During the years 1907-1912, Gene Gauntier, the first “Kalem Girl,” was the preeminent figure at the Kalem Film Manufacturing Company. She played key roles in the events that comprise established film history. She wrote the scenario for Ben Hur (1907), the work involved in the controversy that established the first copyright laws covering motion pictures, and wrote and acted in key films. In addition, she acted in the Nan, the Confederate Spy series: The Girl Spy (1909), The Girl Spy Before Vicksburg (1910), The Further Adventures of the Girl Spy (1910), cross-dressing forerunners of the serial action queens. She appeared in The Lad From Old Ireland (1910), the first film shot on location outside of the United States, and in From the Manger to the Cross (1912), the first feature-length treatment of the life of Christ. The Kalem Company was the first to make fiction motion pictures on location around the world, which has meant that 35mm film prints and other documents may have been deposited in archives outside the United States, the best example of which is the Irish Film Archives in Dublin, where one extant Gene Gauntier Feature Players title and five Kalem titles are archived (Condon 2008).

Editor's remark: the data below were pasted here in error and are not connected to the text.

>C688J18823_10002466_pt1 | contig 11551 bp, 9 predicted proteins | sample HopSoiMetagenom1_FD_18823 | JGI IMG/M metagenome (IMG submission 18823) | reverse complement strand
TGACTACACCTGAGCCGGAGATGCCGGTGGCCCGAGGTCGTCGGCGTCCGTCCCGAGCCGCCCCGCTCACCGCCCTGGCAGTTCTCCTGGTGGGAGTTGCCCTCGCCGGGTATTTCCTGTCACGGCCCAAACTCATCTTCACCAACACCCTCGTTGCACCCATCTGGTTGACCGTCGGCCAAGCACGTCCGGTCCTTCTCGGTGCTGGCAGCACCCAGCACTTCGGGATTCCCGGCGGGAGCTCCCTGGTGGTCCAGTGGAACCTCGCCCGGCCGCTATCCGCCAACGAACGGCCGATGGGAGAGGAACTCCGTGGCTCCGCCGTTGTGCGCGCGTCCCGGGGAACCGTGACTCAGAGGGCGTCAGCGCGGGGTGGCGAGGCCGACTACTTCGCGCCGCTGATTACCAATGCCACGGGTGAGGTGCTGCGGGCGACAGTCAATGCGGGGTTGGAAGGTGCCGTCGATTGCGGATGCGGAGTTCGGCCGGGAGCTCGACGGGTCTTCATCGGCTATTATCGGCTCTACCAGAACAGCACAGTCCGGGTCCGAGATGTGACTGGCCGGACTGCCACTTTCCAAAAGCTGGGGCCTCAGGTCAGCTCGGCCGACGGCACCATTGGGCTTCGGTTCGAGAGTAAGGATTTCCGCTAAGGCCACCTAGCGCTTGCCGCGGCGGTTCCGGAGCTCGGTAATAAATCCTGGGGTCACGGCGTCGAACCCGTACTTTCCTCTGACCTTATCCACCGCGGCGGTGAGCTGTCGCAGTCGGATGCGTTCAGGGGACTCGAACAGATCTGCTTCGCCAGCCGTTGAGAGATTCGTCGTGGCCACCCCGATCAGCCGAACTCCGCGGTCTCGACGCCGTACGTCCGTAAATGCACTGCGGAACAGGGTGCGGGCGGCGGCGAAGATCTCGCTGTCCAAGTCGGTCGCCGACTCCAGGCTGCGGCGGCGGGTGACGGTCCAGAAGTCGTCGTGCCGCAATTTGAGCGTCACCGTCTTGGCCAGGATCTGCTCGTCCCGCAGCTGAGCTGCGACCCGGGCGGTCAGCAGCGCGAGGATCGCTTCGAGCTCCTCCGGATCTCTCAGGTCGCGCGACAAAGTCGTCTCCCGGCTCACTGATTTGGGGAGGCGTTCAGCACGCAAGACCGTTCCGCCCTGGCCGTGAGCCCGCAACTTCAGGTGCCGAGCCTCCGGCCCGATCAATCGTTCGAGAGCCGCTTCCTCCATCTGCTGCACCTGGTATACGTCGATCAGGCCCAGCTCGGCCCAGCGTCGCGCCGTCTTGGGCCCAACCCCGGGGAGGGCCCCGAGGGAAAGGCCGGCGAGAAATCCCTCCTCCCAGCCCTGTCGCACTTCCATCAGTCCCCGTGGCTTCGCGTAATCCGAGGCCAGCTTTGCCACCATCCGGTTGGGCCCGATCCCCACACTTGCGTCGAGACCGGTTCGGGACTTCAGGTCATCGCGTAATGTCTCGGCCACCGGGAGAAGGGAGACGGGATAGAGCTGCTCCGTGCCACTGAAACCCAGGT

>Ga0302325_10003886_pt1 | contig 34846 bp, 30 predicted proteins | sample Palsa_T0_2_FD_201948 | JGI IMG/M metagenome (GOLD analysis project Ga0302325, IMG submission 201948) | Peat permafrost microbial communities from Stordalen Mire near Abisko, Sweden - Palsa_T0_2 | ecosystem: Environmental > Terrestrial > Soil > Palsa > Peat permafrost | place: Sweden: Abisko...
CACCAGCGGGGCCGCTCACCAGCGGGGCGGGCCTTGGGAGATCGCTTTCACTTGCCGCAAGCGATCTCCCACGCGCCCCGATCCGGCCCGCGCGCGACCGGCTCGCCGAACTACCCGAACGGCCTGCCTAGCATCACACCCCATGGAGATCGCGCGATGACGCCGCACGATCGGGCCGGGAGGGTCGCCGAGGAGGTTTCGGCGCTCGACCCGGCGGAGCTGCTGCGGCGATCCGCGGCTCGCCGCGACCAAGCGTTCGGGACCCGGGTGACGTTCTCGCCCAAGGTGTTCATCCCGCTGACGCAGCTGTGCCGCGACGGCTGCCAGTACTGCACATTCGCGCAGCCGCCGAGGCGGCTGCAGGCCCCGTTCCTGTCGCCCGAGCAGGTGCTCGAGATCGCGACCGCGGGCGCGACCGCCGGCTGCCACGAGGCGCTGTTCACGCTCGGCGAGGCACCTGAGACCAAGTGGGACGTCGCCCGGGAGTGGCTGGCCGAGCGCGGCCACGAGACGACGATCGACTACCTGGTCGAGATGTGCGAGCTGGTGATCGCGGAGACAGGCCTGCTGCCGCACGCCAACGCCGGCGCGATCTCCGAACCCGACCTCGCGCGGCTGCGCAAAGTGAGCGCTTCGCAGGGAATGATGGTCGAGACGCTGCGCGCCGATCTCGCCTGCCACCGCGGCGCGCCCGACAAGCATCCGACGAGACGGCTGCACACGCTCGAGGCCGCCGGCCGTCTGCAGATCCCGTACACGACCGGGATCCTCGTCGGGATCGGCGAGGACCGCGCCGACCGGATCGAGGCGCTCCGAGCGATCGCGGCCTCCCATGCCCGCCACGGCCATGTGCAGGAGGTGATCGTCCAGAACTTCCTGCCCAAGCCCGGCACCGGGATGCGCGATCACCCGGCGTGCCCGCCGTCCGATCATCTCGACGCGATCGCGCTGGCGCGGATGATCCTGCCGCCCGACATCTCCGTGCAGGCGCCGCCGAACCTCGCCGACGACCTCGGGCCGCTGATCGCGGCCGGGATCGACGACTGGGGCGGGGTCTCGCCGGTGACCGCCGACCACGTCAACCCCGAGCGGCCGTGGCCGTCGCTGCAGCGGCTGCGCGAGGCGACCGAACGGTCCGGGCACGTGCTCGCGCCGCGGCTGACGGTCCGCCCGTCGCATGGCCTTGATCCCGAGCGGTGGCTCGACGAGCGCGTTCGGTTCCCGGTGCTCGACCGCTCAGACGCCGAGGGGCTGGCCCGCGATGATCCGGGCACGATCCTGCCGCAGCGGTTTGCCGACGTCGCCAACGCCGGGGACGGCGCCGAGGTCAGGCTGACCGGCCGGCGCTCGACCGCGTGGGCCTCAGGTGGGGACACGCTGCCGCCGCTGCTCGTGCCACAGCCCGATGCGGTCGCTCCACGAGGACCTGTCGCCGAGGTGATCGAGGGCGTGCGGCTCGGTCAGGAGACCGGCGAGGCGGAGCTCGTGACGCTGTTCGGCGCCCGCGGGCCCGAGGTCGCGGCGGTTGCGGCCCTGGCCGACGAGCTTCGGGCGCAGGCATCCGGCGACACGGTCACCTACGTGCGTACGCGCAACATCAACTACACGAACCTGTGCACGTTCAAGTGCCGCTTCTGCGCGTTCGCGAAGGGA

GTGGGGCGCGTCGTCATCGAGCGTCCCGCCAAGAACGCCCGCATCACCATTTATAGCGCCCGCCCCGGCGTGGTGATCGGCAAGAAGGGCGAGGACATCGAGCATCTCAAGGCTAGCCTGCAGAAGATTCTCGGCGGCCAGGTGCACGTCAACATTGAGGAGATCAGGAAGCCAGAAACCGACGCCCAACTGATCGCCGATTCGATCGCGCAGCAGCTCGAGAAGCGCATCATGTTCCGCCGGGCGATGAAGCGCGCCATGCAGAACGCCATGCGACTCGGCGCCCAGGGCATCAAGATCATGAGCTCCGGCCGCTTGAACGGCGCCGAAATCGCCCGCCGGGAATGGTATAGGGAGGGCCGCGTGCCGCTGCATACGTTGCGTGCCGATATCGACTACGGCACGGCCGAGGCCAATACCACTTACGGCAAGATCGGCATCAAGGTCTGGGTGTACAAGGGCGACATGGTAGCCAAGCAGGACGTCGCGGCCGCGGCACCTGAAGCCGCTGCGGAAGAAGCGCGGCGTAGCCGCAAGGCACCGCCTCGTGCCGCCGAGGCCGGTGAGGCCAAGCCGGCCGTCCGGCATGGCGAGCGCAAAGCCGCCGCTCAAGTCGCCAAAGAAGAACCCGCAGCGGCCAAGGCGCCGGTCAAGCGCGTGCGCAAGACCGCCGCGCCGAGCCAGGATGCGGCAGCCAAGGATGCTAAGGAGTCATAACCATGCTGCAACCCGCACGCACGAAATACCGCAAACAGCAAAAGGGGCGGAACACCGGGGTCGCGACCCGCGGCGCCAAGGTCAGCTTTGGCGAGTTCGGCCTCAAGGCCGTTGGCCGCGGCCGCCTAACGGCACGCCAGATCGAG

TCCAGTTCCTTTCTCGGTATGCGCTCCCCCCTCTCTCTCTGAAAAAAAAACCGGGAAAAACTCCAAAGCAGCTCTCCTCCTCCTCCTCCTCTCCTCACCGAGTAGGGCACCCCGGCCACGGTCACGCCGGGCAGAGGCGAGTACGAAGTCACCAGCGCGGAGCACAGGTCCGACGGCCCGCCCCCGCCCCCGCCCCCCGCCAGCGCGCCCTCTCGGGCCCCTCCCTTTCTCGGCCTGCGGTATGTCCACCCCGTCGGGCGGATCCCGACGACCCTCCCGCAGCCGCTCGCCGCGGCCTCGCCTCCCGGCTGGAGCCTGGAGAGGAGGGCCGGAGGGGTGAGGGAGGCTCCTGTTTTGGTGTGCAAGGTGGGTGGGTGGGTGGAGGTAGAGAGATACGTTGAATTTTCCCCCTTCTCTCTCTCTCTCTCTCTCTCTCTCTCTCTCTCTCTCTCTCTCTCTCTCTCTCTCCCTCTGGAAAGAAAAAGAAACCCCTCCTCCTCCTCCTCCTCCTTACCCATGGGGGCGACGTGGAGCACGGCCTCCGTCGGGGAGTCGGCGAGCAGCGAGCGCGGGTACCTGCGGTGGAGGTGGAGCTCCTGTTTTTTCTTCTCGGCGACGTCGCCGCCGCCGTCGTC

- Gene Gauntier – Women Film Pioneers Project.pdf application/pdf 207 KB Download File
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Minor update to profile made on August 25, 2022.